This weekend the Consejo Regulador’s Sherry Academy was holding one of its wonderful “sherry 101” tastings in Jerez, this time featuring the Premium range by Harveys, so off I went for a quick Jerez Getaway, which included lunch at the marvelous Mantúa, but more on that later.
Poor Harveys Bristol Cream has suffered from a bad rep over the years, largely due to grannies pouring a glass of it at Christmas and then leaving it in the cupboard until the next Christmas. And frankly, any wine would be undrinkable kept in those conditions. In fact, the cream style of sherry was invented by Harveys and, unlike most creams which are a blend of oloroso (75%) and PX (25%), Bristol Cream adds fino and amontillado to the recipe, making it a more complex wine than the others. Recently the iconic blue label has had a makeover. The new bottle features a thermochromic ink logo, which changes colour as it hits the perfect serving temperature. When the sherry is cold and ready to be poured, the Harveys logo on the label will turn blue.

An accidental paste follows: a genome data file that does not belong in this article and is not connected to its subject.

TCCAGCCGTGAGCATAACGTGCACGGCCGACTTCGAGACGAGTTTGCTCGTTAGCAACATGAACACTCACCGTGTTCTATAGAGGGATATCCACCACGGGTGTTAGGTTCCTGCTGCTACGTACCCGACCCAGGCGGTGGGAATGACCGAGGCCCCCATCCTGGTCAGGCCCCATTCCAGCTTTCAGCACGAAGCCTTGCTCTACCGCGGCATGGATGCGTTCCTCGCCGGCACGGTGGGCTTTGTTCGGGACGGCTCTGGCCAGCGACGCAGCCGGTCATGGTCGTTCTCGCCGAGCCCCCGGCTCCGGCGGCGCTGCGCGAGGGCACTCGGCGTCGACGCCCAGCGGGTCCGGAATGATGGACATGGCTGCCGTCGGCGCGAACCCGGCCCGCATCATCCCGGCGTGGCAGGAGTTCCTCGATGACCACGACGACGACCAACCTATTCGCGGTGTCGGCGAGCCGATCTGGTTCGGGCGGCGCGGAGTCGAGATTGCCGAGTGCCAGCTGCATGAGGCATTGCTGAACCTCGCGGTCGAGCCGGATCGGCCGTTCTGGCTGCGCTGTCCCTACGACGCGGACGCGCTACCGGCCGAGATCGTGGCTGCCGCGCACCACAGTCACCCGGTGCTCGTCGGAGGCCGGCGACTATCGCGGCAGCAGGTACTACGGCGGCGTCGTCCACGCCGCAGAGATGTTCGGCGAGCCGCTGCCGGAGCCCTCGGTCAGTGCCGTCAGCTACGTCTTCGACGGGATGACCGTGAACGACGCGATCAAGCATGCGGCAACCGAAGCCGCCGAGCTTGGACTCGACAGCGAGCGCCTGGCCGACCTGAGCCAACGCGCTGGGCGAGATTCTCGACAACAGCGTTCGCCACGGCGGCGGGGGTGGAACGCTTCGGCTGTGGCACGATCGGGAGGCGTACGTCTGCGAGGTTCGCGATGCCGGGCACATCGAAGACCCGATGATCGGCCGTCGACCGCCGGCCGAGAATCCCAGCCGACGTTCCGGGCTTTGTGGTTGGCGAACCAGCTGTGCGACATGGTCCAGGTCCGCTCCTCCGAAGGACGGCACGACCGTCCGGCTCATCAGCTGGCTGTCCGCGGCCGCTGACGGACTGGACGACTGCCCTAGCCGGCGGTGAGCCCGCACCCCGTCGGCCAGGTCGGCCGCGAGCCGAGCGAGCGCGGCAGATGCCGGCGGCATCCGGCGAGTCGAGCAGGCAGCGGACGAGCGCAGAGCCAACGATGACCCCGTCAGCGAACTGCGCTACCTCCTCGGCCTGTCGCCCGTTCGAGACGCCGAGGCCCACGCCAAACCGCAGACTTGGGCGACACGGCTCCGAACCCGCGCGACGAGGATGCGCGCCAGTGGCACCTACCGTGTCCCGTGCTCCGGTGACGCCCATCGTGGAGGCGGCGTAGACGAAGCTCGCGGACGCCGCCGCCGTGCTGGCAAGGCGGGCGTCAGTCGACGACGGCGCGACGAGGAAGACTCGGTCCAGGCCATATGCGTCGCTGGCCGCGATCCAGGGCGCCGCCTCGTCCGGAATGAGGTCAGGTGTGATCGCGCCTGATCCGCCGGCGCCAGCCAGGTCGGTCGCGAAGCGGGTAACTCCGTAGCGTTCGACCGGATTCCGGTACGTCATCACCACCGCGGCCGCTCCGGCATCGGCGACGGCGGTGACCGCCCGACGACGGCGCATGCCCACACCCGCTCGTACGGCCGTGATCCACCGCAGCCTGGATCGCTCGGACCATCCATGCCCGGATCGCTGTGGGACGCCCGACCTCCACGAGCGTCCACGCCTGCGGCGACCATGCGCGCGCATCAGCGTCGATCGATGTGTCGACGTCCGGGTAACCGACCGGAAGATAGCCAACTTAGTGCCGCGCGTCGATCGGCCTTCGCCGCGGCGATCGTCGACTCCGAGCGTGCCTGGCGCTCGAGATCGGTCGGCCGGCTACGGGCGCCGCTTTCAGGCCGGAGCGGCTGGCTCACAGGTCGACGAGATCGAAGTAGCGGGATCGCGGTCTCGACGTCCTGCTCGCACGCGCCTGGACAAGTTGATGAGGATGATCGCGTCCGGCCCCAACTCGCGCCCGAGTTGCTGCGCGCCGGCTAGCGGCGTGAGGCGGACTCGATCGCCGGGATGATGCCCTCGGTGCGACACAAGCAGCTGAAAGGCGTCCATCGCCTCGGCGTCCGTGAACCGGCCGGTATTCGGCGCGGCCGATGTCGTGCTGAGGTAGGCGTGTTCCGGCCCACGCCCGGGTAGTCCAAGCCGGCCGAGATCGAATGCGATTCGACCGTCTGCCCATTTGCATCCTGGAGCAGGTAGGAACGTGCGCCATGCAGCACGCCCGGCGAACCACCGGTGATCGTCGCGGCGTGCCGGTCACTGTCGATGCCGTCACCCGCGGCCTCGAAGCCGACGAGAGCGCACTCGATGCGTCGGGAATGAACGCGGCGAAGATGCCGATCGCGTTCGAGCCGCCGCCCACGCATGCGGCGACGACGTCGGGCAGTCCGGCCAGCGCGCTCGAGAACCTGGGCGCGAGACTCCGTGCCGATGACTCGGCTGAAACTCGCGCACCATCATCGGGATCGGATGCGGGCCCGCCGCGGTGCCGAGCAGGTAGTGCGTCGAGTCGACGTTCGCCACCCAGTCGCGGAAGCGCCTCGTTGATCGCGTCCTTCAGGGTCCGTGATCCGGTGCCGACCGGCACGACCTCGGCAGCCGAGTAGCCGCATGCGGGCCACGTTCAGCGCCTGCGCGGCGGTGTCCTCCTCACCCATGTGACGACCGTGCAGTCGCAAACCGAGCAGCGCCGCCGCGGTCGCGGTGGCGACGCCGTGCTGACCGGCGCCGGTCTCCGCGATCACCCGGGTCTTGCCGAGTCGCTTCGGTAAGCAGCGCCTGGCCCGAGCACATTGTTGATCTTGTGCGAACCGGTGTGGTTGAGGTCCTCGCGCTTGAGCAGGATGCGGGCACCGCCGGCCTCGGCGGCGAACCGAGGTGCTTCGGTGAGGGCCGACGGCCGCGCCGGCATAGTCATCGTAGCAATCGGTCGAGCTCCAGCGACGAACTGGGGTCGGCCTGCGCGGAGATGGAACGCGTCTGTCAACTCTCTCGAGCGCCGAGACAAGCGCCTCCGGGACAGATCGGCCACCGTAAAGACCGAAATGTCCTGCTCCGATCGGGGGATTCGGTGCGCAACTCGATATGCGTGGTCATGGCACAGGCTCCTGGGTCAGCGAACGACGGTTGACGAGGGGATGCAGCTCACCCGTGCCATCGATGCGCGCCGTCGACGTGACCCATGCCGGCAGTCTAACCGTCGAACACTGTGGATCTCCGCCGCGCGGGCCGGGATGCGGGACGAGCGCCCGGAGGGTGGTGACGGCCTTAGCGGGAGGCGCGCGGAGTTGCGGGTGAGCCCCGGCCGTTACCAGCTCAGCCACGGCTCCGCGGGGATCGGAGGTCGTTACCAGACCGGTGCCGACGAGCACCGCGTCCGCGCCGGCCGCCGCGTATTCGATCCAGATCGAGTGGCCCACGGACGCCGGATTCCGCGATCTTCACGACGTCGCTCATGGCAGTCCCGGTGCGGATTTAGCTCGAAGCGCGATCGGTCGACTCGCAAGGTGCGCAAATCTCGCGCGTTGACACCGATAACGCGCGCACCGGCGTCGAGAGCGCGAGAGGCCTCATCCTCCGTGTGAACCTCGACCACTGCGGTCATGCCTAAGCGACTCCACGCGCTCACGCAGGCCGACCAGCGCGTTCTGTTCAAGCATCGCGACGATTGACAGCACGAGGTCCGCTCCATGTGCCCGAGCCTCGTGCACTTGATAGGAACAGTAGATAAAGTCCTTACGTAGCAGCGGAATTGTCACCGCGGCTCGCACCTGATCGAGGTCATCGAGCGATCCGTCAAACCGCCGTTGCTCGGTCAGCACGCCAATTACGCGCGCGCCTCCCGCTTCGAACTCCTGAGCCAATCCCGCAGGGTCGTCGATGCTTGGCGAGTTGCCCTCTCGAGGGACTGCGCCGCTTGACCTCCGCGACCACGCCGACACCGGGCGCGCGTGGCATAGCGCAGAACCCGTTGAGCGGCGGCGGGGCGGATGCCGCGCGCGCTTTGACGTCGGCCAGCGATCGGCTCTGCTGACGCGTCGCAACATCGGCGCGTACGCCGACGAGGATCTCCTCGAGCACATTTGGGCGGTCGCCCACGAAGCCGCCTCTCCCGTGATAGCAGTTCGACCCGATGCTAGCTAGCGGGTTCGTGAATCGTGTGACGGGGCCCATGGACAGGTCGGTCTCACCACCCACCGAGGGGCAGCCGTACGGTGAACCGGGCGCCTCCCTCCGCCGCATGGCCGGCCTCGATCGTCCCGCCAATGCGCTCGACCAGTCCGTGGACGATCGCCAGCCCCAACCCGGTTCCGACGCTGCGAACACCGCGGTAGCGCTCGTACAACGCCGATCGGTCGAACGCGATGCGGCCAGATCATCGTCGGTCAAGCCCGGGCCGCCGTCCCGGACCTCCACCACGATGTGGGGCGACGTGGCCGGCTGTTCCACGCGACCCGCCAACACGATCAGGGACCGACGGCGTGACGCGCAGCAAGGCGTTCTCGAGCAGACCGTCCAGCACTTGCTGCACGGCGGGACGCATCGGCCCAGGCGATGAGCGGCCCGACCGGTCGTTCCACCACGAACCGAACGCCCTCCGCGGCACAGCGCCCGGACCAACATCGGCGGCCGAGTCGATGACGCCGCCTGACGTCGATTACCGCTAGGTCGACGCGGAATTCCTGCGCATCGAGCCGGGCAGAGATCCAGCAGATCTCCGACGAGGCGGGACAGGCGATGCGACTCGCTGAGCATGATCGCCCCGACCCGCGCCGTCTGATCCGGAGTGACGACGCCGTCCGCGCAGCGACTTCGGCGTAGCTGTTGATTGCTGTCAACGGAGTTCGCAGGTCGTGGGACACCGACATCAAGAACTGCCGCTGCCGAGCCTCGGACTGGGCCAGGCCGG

All the wines were excellent, with possibly the amontillado being my favourite… tough call. And as always, the presentation was interesting and informative. The monthly tastings, excellent value at 12€, start up again in October.
Harveys was founded in Bristol in 1796 by merchant William Perry. During the 19th century, Harveys became one of the largest importers of sherry from the Bay of Cadiz to the port of Bristol. Harveys Bristol Cream, created in 1882 by John Harvey II and his brother Edward, is the result of a meticulous selection of over 30 blends of Fino, Oloroso, Amontillado and Pedro Ximenez grape. It is aged in American oak casks using the traditional system of soleras and criaderas and is a global icon of sherry.
Carmen Aumesquet from the Sherry Academy and
Harveys winemaker Antonio Florido